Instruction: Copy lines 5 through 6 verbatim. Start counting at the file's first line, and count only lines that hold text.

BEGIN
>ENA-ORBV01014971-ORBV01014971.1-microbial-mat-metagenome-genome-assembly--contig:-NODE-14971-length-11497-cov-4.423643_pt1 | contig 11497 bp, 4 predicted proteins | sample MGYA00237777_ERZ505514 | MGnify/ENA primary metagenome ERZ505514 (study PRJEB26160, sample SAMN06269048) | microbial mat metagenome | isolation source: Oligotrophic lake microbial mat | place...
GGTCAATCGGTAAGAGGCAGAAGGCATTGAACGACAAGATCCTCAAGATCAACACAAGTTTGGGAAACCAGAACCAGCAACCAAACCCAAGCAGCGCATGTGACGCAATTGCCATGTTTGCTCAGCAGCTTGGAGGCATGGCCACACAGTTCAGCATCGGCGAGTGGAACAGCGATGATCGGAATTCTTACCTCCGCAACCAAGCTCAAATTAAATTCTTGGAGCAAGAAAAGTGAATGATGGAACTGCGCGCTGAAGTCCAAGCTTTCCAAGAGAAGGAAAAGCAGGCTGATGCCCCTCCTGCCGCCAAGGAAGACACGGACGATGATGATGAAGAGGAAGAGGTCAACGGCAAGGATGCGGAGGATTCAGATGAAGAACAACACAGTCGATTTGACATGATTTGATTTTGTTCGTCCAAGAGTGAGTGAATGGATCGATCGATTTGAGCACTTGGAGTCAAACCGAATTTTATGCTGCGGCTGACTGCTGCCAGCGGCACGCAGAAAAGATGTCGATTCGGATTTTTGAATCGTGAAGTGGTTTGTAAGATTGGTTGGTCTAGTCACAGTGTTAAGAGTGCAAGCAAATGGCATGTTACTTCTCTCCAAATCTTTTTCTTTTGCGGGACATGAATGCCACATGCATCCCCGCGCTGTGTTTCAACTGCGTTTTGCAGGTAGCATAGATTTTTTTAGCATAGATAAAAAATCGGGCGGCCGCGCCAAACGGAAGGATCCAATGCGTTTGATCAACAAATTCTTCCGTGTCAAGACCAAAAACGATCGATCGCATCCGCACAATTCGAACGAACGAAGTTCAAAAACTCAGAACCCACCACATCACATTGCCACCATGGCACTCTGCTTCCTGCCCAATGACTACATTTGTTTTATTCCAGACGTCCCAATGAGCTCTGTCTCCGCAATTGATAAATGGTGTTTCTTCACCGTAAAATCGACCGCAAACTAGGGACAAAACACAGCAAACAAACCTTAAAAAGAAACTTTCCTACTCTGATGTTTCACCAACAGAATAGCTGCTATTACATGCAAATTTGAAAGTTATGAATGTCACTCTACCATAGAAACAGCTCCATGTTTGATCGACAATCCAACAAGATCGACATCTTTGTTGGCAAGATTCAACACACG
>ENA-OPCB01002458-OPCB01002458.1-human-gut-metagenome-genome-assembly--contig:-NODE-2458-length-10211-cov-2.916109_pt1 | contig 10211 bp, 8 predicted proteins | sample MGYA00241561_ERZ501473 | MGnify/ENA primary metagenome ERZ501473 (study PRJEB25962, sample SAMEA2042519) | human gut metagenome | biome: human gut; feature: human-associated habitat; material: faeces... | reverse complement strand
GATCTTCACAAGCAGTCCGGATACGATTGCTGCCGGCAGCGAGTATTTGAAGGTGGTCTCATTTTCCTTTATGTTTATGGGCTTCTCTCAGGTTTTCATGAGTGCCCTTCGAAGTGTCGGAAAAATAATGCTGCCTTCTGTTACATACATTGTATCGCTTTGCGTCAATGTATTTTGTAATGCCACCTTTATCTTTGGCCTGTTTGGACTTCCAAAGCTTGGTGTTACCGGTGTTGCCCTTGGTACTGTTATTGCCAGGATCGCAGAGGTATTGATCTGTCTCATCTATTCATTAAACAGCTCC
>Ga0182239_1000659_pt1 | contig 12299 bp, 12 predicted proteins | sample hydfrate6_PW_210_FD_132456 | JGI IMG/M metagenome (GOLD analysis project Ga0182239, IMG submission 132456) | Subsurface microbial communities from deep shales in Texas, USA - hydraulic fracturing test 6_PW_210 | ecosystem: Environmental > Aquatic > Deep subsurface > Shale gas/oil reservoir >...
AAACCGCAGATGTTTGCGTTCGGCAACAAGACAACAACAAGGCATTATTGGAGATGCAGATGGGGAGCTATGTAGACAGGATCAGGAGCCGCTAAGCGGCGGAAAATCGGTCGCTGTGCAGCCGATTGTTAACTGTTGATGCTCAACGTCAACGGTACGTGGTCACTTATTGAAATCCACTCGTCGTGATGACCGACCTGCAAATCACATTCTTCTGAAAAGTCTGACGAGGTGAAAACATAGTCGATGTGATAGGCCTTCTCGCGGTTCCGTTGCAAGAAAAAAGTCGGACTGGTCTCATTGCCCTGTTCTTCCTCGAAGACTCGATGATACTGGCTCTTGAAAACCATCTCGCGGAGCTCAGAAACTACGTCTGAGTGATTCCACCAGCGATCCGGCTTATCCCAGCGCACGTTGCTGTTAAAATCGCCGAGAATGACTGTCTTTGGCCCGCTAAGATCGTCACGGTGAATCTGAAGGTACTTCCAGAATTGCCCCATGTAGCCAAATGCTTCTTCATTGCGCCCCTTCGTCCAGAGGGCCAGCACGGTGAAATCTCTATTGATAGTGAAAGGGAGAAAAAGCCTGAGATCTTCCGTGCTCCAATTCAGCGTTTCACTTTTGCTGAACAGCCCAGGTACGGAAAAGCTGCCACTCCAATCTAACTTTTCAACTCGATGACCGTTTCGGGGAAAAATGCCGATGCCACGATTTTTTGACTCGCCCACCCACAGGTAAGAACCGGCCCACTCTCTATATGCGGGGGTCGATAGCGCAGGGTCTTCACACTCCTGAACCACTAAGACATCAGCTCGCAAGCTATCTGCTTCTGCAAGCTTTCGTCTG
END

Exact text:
>Ga0182239_1000659_pt1 | contig 12299 bp, 12 predicted proteins | sample hydfrate6_PW_210_FD_132456 | JGI IMG/M metagenome (GOLD analysis project Ga0182239, IMG submission 132456) | Subsurface microbial communities from deep shales in Texas, USA - hydraulic fracturing test 6_PW_210 | ecosystem: Environmental > Aquatic > Deep subsurface > Shale gas/oil reservoir >...
AAACCGCAGATGTTTGCGTTCGGCAACAAGACAACAACAAGGCATTATTGGAGATGCAGATGGGGAGCTATGTAGACAGGATCAGGAGCCGCTAAGCGGCGGAAAATCGGTCGCTGTGCAGCCGATTGTTAACTGTTGATGCTCAACGTCAACGGTACGTGGTCACTTATTGAAATCCACTCGTCGTGATGACCGACCTGCAAATCACATTCTTCTGAAAAGTCTGACGAGGTGAAAACATAGTCGATGTGATAGGCCTTCTCGCGGTTCCGTTGCAAGAAAAAAGTCGGACTGGTCTCATTGCCCTGTTCTTCCTCGAAGACTCGATGATACTGGCTCTTGAAAACCATCTCGCGGAGCTCAGAAACTACGTCTGAGTGATTCCACCAGCGATCCGGCTTATCCCAGCGCACGTTGCTGTTAAAATCGCCGAGAATGACTGTCTTTGGCCCGCTAAGATCGTCACGGTGAATCTGAAGGTACTTCCAGAATTGCCCCATGTAGCCAAATGCTTCTTCATTGCGCCCCTTCGTCCAGAGGGCCAGCACGGTGAAATCTCTATTGATAGTGAAAGGGAGAAAAAGCCTGAGATCTTCCGTGCTCCAATTCAGCGTTTCACTTTTGCTGAACAGCCCAGGTACGGAAAAGCTGCCACTCCAATCTAACTTTTCAACTCGATGACCGTTTCGGGGAAAAATGCCGATGCCACGATTTTTTGACTCGCCCACCCACAGGTAAGAACCGGCCCACTCTCTATATGCGGGGGTCGATAGCGCAGGGTCTTCACACTCCTGAACCACTAAGACATCAGCTCGCAAGCTATCTGCTTCTGCAAGCTTTCGTCTG